Ownership may be private, collective, or common, and the property may be of objects, land or real estate, or Intellectual Property.

Determining Ownership in law involves determining who has certain rights and duties over the property. These rights and duties, sometimes called a "bundle of rights", can be separated and held by different parties.

Ownership aside from our own bodies, there's nearly nothing we truly "own" outside of a more-or-less universally acknowledged Social contract. So far, science hasn't created a way for one person to take control over another Natural Person's body, but everything else—your clothes, your car, your home, your various toys—can be removed from your possession if someone can find a way to engineer, through the shared Social contract, that it belongs to them instead of you. You can be taxed, fined, penalized, charged, or sued for your property. The contract is elaborate and full of loopholes.[1]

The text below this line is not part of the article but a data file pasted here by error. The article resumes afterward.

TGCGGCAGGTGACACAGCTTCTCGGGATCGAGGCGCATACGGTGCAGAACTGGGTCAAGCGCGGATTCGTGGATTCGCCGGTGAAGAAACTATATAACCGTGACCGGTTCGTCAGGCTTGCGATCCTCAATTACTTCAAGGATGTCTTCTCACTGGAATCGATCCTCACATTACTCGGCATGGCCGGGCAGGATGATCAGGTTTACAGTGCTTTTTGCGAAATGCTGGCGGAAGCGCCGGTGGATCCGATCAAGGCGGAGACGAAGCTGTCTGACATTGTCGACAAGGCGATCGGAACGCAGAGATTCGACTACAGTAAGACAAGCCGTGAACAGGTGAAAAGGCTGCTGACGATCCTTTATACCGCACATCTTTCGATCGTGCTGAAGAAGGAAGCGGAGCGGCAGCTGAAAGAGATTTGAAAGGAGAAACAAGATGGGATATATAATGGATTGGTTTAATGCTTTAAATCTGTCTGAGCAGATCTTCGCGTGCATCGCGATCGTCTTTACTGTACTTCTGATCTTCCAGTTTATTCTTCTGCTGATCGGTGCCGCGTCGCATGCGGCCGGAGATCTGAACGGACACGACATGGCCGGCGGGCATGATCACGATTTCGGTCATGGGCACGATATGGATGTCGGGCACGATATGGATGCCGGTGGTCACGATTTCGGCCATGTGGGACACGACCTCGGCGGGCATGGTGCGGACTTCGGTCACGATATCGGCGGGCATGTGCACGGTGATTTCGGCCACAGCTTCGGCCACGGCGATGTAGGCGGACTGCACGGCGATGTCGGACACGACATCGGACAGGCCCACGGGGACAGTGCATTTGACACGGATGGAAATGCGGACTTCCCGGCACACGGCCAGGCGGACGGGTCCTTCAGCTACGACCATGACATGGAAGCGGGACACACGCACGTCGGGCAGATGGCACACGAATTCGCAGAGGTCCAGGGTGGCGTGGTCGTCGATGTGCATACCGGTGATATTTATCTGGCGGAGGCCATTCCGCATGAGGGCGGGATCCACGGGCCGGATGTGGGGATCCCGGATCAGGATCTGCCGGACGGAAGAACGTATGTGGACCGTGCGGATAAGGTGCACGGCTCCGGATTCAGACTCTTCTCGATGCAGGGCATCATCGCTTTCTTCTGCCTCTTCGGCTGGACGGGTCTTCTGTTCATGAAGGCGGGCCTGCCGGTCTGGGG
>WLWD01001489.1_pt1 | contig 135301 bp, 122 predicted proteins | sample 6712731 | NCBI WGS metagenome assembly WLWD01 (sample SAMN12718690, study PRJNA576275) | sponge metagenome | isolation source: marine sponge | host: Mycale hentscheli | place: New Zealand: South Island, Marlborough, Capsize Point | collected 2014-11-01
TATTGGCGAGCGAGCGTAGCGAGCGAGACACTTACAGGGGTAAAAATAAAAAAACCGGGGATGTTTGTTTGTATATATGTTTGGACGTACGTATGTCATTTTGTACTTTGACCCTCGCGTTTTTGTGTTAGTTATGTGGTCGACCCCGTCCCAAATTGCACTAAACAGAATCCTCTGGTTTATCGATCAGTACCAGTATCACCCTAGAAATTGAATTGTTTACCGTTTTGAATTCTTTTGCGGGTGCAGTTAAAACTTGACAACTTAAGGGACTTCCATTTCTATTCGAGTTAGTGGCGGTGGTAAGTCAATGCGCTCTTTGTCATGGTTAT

Yet, it's better than the alternative. If not for this social construct, anyone who walks inside your home and takes your TV becomes its owner, purely by virtue of having it. We don't like it when some rule or law says we owe someone something of ours, but we much prefer it to an anarchic law of pure possession.[1]

If Alice takes a photograph of Bob, who owns the Photograph?

Data Ownership is even more complex.

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